The QUAL process places emphasis on two aspects of quality of visit experiences: the reasons for choice of the specific place for the desired recreation activity (what is important to the visitor for the experience), and changes observed in the area in important visit attributes. Social data collection (systematic visitor counts and interviews at specific places) is important for recreational capacity planning of lakes (Chilman et al. 1995).
Carrying capacity will continue to be a concern for resource managers and planners. Although the perfect means of attaining the optimum number of recreationists or visitors is still unresolved, it is important to be aware of these issues and the potential problems surrounding them in order for management to address them during the land use planning process.
The fragile and unique character of the ACE Basin presents a significant challenge for increased economic development. As residents of the ACE Basin and surrounding areas evaluate their communities for economic development potential, the challenge is to identify sustainable development alternatives.
The fundamental tenets of sustainable development is that it should:
In keeping with these underlying concepts of sustainable development, economic development for the ACE Basin through nature-based tourism is a viable means of conserving diverse natural and cultural resources, as well as improving and diversifying local economies. In fact, the essential defining qualities of nature-based tourism are highly compatible with the land management strategies already in place on public properties within the Basin. Nature-based tourism, similar to ongoing public resource management practices in the ACE, is characterized by: sustainability, conservation, respect for the resource, learning, appreciation and responsibility.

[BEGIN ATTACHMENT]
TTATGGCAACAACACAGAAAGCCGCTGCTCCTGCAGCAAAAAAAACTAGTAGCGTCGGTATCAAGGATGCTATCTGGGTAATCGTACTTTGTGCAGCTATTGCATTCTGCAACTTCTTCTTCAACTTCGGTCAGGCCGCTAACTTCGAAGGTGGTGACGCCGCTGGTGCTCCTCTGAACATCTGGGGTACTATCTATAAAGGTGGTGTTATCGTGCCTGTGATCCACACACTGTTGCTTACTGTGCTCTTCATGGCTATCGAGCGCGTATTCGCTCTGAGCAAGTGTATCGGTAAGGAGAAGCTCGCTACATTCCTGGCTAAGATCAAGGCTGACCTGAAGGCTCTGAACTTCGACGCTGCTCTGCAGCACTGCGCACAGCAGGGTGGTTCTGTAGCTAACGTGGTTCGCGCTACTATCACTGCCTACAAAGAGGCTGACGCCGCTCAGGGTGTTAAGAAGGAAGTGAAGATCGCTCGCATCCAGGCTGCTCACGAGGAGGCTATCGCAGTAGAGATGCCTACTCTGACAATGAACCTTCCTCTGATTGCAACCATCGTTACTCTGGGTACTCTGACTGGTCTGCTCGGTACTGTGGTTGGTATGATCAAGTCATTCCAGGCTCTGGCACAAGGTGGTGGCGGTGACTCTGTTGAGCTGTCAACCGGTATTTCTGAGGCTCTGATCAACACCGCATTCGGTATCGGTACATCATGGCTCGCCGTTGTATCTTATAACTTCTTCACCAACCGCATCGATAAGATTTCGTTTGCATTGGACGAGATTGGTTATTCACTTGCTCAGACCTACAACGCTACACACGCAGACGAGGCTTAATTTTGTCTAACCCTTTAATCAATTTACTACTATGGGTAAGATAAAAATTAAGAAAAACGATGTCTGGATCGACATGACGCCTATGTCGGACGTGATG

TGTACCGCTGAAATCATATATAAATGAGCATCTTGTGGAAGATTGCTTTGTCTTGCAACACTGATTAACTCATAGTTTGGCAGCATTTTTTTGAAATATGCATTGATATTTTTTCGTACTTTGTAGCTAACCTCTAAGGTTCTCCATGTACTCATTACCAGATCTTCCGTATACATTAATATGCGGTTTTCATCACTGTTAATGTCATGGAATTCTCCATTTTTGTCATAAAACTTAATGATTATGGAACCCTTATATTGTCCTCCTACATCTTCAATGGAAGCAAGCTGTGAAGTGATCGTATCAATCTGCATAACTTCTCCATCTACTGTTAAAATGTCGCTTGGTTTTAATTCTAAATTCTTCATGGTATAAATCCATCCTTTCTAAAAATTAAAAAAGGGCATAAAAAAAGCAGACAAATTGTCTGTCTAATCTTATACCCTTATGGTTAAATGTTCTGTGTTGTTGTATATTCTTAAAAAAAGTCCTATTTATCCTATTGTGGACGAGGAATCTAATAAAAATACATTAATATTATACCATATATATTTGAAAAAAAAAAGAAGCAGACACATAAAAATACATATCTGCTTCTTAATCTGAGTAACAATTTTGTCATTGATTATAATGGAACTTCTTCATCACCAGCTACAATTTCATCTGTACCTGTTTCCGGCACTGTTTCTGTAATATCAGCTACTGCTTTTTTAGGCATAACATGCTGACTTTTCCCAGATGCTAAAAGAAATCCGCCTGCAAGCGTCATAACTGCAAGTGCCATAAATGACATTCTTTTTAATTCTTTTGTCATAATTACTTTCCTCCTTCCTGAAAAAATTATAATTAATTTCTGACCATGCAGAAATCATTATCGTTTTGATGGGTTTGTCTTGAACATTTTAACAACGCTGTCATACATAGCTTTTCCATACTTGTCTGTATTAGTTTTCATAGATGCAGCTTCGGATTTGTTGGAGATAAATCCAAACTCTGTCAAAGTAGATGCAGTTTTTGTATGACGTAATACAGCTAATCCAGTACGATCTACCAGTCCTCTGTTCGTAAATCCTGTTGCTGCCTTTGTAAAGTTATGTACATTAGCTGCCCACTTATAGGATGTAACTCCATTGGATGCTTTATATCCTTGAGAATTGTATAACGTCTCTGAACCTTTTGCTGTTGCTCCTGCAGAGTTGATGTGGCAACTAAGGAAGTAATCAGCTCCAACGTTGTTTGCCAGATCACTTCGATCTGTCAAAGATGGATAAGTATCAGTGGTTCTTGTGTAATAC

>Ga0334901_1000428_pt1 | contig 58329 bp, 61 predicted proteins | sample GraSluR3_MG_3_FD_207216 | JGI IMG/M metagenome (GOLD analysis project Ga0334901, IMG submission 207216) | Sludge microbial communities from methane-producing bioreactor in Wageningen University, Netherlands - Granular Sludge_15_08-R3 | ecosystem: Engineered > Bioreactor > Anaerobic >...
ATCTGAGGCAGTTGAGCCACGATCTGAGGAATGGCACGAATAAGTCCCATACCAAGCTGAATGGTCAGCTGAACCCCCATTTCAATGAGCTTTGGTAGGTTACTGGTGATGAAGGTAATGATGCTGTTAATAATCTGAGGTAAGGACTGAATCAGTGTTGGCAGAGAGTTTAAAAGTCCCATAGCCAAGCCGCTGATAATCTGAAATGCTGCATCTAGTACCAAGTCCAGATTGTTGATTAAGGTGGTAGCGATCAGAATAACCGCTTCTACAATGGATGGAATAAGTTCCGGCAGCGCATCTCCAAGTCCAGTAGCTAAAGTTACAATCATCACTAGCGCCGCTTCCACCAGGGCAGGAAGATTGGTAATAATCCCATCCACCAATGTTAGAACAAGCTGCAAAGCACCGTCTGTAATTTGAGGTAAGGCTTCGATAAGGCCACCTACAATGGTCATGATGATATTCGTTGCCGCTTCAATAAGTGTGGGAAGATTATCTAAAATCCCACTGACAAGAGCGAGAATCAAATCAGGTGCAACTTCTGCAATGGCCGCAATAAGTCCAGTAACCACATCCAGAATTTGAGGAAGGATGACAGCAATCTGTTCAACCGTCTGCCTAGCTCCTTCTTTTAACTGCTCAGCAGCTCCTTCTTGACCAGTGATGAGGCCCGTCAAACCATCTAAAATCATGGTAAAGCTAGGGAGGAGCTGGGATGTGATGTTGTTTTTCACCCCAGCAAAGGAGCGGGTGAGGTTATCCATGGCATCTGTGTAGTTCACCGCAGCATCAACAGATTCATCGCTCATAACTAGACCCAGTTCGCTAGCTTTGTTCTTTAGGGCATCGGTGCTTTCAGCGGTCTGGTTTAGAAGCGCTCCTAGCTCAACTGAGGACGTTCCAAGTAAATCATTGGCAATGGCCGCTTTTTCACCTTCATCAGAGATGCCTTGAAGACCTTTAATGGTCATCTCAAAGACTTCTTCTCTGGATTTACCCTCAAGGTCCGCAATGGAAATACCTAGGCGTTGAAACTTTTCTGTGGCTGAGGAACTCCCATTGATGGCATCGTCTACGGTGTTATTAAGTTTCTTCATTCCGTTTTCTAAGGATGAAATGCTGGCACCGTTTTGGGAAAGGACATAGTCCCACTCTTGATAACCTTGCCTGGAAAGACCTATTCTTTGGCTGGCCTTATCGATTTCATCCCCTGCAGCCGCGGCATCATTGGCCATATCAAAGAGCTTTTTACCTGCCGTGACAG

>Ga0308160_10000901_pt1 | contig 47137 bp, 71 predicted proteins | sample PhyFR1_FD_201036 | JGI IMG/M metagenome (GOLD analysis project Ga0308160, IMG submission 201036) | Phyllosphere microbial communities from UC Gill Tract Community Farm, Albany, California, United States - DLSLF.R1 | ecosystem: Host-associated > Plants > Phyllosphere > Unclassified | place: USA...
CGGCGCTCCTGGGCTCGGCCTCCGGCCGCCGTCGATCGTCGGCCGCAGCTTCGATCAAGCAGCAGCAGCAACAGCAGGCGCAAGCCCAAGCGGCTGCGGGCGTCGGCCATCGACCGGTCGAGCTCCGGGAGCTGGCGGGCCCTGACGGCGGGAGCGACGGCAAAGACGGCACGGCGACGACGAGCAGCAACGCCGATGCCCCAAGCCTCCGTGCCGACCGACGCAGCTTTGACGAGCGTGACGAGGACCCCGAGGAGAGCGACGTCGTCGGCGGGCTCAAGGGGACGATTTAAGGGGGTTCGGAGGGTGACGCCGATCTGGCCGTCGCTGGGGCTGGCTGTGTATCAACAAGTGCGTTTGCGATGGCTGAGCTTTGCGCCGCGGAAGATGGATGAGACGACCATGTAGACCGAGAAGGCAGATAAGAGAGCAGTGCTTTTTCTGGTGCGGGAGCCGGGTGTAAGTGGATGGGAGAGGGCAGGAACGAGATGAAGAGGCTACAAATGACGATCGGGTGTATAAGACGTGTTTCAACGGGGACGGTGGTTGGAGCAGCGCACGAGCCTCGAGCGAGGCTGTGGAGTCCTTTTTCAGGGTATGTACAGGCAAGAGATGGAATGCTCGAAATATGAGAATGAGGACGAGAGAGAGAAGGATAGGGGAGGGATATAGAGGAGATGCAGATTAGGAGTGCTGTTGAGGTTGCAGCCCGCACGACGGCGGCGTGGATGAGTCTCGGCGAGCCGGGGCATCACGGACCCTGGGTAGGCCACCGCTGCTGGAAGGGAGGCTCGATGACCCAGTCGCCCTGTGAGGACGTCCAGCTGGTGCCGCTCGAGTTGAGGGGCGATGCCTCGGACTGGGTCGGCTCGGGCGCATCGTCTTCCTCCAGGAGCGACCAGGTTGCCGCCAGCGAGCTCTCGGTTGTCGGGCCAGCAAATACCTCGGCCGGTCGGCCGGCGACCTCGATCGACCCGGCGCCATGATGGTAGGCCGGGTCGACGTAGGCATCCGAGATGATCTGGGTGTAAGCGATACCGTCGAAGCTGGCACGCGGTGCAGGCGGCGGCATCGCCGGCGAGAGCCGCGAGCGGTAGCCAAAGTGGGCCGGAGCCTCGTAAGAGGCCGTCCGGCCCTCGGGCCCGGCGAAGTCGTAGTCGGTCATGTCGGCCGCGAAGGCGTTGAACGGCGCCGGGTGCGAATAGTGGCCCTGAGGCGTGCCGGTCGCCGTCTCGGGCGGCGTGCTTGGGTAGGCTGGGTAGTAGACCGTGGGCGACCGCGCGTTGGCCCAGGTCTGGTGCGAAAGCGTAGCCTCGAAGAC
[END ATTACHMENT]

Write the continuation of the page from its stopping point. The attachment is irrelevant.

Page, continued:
One of the primary goals of nature-based tourism is to assist in the conservation of natural resources. In fact, a mutually beneficial relationship between conservation and development is inherent with nature-based tourism in order to protect the natural resources that such businesses depend upon. Through nature-based tourism, the economic value of the ACE Basin can be leveraged by providing high-quality visitor experiences without compromising the environmental integrity of the Basin. Successful sustainable development, including nature-based tourism and unlike traditional consumer-driven tourism, is shaped by the supply of the resources, not the demand.
For ecologically sensitive areas with highly restricted carrying capacities, nature-based tourism is a viable development initiative because it does not have broad-based appeal. In fact, nature-based tourism is a highly specialized niche market that appeals to a narrow segment of the overall tourism market.
For the ACE Basin, this is an important characteristic of nature-based tourism. Because of the markets limited appeal, it ultimately helps restrict visitor demand and environmental impact on the areas carrying capacity. Equally important is the fact that economic return is not sacrificed because of the limited market share. In fact, psychographics for nature-based visitors demonstrate their overall positive cost-benefit to a natural and environmentally significant destination that nurtures nature-based tourism. Generally, nature-based visitors:
Similarly, their trips are
These same visitors are willing to spend more for quality "natural" experiences than the average visitor. According to Travel Industry Association of America (1998), 43 million people in the US consider themselves ecotourists to some extent, and are willing to pay an 8.5 percent premium to stay in what they perceive to be environmentally sensitive properties. Among all visitors who spend at least $5,000 annually for travel, a slightly higher proportion (29%) are nature-based tourists, compared to all types of travelers (26%) (France 1997). An example of the financial impact of nature-based tourism is evidenced by the willingness of bird watchers to spend money in 1991 they alone generated more than $18 billion in travel related expenditures.
The number of visitors is increasing in the region, and published reports detailing the charms and attractions of the ACE Basin are appearing more frequently. Additionally, the ACE Basin is lodged between two of South Carolinas strongest visitor destinations Charleston and Beaufort-Hilton Head. No longer a Lowcountry secret, the demand for recreational experiences within the Basin is increasing. The deliberate development and growth of nature-based tourism is envisioned as a land planning and long-term management strategy for an environmentally fragile, economically challenged area.